Butler County might ease budget cuts caused by coronavirus

Several Butler County officials have trimmed a total of $369,426 from their budgets in anticipation of a $20 million general fund deficit due to the coronavirus pandemic. The commissioners asked the office holders to trim 4.14 percent of their approved 2020 budgets.

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Several Butler County officials have trimmed a total of $369,426 from their budgets in anticipation of a $20 million general fund deficit due to the coronavirus pandemic. The commissioners asked the office holders to trim 4.14 percent of their approved 2020 budgets.

For the second straight month, sales tax revenues have been healthier than expected in Butler County, so officials are looking into possibly revising 2020 budget cuts that were precipitated by the coronavirus pandemic.

Butler County Administrator Judi Boyko toldthe county commissioners Monday that sales taxes for March, when the pandemic first took hold, totalled $3.2 million, a 20 percent drop from last year but above the revised $1.7 million projection.

Boyko told the commissioners they learned sales tax distributions lag three months behind rather than two months so the true impact of the pandemic is still to come.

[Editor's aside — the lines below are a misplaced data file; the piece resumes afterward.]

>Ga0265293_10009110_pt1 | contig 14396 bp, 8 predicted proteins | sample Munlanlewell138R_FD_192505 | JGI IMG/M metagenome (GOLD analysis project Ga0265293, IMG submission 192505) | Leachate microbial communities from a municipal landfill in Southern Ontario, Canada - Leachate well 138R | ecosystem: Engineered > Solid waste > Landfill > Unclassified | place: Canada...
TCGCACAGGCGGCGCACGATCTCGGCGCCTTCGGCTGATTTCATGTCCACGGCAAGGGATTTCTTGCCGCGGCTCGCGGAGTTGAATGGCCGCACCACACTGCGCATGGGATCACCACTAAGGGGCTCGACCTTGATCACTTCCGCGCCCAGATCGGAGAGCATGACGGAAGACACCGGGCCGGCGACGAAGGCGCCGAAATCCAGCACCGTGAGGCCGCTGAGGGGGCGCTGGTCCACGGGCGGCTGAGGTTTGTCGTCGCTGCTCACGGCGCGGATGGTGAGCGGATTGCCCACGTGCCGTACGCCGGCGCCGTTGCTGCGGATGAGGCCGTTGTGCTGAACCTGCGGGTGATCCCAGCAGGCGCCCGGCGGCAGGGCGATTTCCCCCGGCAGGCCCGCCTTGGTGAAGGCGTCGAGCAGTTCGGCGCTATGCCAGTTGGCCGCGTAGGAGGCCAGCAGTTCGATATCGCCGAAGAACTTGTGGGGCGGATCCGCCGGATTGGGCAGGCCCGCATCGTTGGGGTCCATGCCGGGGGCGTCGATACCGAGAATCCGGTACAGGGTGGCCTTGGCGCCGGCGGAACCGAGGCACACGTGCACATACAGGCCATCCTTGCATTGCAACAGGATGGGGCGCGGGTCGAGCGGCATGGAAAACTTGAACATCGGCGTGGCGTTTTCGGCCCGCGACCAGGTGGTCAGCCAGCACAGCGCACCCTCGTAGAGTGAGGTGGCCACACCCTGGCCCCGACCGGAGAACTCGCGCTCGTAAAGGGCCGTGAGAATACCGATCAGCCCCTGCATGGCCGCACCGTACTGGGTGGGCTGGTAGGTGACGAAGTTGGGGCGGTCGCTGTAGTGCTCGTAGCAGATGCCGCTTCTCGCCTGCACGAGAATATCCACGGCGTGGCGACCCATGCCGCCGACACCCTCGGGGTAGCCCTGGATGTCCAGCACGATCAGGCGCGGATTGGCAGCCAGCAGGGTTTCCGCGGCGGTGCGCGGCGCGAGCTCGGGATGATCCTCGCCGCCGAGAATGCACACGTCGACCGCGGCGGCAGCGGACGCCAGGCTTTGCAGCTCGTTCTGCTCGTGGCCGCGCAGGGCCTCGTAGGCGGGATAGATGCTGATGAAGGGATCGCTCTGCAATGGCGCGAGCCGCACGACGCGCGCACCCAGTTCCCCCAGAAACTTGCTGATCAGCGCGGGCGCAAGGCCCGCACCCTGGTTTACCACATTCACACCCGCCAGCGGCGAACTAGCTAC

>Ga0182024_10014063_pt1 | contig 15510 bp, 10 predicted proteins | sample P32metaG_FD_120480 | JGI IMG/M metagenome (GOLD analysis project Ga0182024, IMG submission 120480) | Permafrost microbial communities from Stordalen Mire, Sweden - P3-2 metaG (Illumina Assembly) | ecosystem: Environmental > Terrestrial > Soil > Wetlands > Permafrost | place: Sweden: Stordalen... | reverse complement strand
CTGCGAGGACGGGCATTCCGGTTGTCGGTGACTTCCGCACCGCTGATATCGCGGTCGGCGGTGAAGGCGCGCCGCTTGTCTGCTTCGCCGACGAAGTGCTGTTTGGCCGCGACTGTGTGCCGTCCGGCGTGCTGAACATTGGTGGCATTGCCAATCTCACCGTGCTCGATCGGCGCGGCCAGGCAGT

“June receipts is actually March collections so July should be more impactful because it distributes April sales when most of the economy was shuttered,” Boyko said.

She has continued to stress that while sales taxes are the biggest portion of general fund revenues, about 45 percent, the county also counts on multiple other revenue streams. She said the impact of the economic free fall that occurred when Gov. Mike DeWine issued stay-at-home orders and closed all but essential businesses, isn’t known yet. Some revenues come in quarterly and others like property taxes come in two annual installments.

RELATED: Butler County officials starting to officially cut budgets due to coronavirus slowdown

“Although I’m pleased to report sales tax collections have exceeded our projections, six months still remain with some uncertainty in the economy,” she said, adding she and new Finance Director Angel Burton are working a plan “so that if your revenues exceed what we’ve forecasted for this year, which anticipated the cuts and reductions for the offices, we are working on prioritizing restoration of those reductions.”

Early estimates were the county could lose $20 million from various revenue sources. The commissioners drained the $12 million budget stabilization fund and agreed to use $1.5 million from a reserve fund. They still needed the others to cut 4.14 percent from the total approved budgets for this year or a total of around $4.5 million.

Boyko recommended restoring some of the budget stabilization fund first. Commissioner T.C. Rogers told the Journal-News he voiced his preference for putting the money back into reserves because they must have reserves equal to or more than 50 percent of the general fund and taking that cut was cutting too close.